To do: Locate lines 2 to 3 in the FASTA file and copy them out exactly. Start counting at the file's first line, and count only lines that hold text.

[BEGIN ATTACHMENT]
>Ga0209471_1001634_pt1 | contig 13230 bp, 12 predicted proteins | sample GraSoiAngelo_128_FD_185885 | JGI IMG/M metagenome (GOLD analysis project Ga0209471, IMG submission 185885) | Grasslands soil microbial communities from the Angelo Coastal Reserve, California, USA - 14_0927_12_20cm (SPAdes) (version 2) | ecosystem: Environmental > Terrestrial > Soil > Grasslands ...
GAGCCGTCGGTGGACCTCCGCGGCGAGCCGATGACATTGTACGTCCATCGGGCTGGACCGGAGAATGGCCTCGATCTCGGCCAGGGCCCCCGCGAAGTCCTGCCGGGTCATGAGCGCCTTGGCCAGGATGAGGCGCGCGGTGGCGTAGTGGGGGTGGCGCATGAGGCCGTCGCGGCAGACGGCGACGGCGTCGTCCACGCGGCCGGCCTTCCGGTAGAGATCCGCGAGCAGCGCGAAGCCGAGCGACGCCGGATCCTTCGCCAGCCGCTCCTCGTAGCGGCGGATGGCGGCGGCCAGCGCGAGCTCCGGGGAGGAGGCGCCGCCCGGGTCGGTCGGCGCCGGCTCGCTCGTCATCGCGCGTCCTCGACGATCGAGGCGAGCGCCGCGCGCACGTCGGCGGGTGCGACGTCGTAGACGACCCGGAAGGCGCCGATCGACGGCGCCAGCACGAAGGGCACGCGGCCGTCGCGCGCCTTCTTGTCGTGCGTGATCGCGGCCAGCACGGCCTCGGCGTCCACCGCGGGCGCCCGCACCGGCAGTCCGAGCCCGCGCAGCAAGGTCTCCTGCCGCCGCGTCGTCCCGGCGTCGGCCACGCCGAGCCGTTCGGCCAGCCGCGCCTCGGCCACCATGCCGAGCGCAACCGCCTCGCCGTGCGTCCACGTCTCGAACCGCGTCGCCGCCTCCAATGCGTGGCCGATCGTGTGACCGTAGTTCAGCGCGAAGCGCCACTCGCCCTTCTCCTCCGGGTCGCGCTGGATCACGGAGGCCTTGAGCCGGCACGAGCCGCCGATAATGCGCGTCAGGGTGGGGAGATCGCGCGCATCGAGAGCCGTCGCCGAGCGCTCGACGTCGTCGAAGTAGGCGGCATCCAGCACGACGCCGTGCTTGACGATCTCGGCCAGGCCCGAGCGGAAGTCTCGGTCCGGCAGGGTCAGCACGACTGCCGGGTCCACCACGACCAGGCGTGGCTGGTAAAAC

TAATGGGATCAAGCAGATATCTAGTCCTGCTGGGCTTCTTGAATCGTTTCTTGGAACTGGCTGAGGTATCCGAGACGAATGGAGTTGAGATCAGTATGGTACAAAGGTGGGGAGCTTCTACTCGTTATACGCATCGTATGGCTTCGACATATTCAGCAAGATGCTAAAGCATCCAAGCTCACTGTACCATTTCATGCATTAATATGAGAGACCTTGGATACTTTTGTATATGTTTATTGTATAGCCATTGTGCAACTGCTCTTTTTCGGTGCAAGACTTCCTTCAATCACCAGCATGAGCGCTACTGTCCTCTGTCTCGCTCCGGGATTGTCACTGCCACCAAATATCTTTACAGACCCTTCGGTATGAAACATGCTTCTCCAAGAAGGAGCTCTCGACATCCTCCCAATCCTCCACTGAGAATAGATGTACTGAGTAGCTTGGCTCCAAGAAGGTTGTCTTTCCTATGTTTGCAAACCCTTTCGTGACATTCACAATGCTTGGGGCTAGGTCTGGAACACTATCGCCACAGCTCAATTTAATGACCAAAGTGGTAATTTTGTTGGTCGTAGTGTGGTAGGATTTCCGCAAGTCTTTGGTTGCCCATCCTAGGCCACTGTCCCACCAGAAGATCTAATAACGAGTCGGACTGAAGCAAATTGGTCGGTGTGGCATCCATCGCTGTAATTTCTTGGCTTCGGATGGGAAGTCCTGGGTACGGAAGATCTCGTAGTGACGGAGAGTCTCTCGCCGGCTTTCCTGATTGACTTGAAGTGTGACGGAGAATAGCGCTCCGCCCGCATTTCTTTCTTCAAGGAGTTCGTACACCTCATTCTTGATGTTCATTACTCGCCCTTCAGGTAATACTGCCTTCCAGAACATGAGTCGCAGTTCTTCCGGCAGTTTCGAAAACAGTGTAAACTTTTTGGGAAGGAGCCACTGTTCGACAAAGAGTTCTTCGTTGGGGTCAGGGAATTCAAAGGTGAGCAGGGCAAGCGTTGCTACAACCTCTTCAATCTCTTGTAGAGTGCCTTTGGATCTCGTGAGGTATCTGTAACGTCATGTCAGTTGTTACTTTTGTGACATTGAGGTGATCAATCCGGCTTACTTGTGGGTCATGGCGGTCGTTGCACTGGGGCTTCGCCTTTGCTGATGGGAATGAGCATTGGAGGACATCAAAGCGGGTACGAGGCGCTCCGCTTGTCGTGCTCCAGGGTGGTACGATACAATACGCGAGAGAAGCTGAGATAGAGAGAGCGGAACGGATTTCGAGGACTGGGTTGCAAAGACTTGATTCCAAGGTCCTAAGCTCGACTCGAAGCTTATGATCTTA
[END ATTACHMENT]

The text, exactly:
GAGCCGTCGGTGGACCTCCGCGGCGAGCCGATGACATTGTACGTCCATCGGGCTGGACCGGAGAATGGCCTCGATCTCGGCCAGGGCCCCCGCGAAGTCCTGCCGGGTCATGAGCGCCTTGGCCAGGATGAGGCGCGCGGTGGCGTAGTGGGGGTGGCGCATGAGGCCGTCGCGGCAGACGGCGACGGCGTCGTCCACGCGGCCGGCCTTCCGGTAGAGATCCGCGAGCAGCGCGAAGCCGAGCGACGCCGGATCCTTCGCCAGCCGCTCCTCGTAGCGGCGGATGGCGGCGGCCAGCGCGAGCTCCGGGGAGGAGGCGCCGCCCGGGTCGGTCGGCGCCGGCTCGCTCGTCATCGCGCGTCCTCGACGATCGAGGCGAGCGCCGCGCGCACGTCGGCGGGTGCGACGTCGTAGACGACCCGGAAGGCGCCGATCGACGGCGCCAGCACGAAGGGCACGCGGCCGTCGCGCGCCTTCTTGTCGTGCGTGATCGCGGCCAGCACGGCCTCGGCGTCCACCGCGGGCGCCCGCACCGGCAGTCCGAGCCCGCGCAGCAAGGTCTCCTGCCGCCGCGTCGTCCCGGCGTCGGCCACGCCGAGCCGTTCGGCCAGCCGCGCCTCGGCCACCATGCCGAGCGCAACCGCCTCGCCGTGCGTCCACGTCTCGAACCGCGTCGCCGCCTCCAATGCGTGGCCGATCGTGTGACCGTAGTTCAGCGCGAAGCGCCACTCGCCCTTCTCCTCCGGGTCGCGCTGGATCACGGAGGCCTTGAGCCGGCACGAGCCGCCGATAATGCGCGTCAGGGTGGGGAGATCGCGCGCATCGAGAGCCGTCGCCGAGCGCTCGACGTCGTCGAAGTAGGCGGCATCCAGCACGACGCCGTGCTTGACGATCTCGGCCAGGCCCGAGCGGAAGTCTCGGTCCGGCAGGGTCAGCACGACTGCCGGGTCCACCACGACCAGGCGTGGCTGGTAAAAC

TAATGGGATCAAGCAGATATCTAGTCCTGCTGGGCTTCTTGAATCGTTTCTTGGAACTGGCTGAGGTATCCGAGACGAATGGAGTTGAGATCAGTATGGTACAAAGGTGGGGAGCTTCTACTCGTTATACGCATCGTATGGCTTCGACATATTCAGCAAGATGCTAAAGCATCCAAGCTCACTGTACCATTTCATGCATTAATATGAGAGACCTTGGATACTTTTGTATATGTTTATTGTATAGCCATTGTGCAACTGCTCTTTTTCGGTGCAAGACTTCCTTCAATCACCAGCATGAGCGCTACTGTCCTCTGTCTCGCTCCGGGATTGTCACTGCCACCAAATATCTTTACAGACCCTTCGGTATGAAACATGCTTCTCCAAGAAGGAGCTCTCGACATCCTCCCAATCCTCCACTGAGAATAGATGTACTGAGTAGCTTGGCTCCAAGAAGGTTGTCTTTCCTATGTTTGCAAACCCTTTCGTGACATTCACAATGCTTGGGGCTAGGTCTGGAACACTATCGCCACAGCTCAATTTAATGACCAAAGTGGTAATTTTGTTGGTCGTAGTGTGGTAGGATTTCCGCAAGTCTTTGGTTGCCCATCCTAGGCCACTGTCCCACCAGAAGATCTAATAACGAGTCGGACTGAAGCAAATTGGTCGGTGTGGCATCCATCGCTGTAATTTCTTGGCTTCGGATGGGAAGTCCTGGGTACGGAAGATCTCGTAGTGACGGAGAGTCTCTCGCCGGCTTTCCTGATTGACTTGAAGTGTGACGGAGAATAGCGCTCCGCCCGCATTTCTTTCTTCAAGGAGTTCGTACACCTCATTCTTGATGTTCATTACTCGCCCTTCAGGTAATACTGCCTTCCAGAACATGAGTCGCAGTTCTTCCGGCAGTTTCGAAAACAGTGTAAACTTTTTGGGAAGGAGCCACTGTTCGACAAAGAGTTCTTCGTTGGGGTCAGGGAATTCAAAGGTGAGCAGGGCAAGCGTTGCTACAACCTCTTCAATCTCTTGTAGAGTGCCTTTGGATCTCGTGAGGTATCTGTAACGTCATGTCAGTTGTTACTTTTGTGACATTGAGGTGATCAATCCGGCTTACTTGTGGGTCATGGCGGTCGTTGCACTGGGGCTTCGCCTTTGCTGATGGGAATGAGCATTGGAGGACATCAAAGCGGGTACGAGGCGCTCCGCTTGTCGTGCTCCAGGGTGGTACGATACAATACGCGAGAGAAGCTGAGATAGAGAGAGCGGAACGGATTTCGAGGACTGGGTTGCAAAGACTTGATTCCAAGGTCCTAAGCTCGACTCGAAGCTTATGATCTTA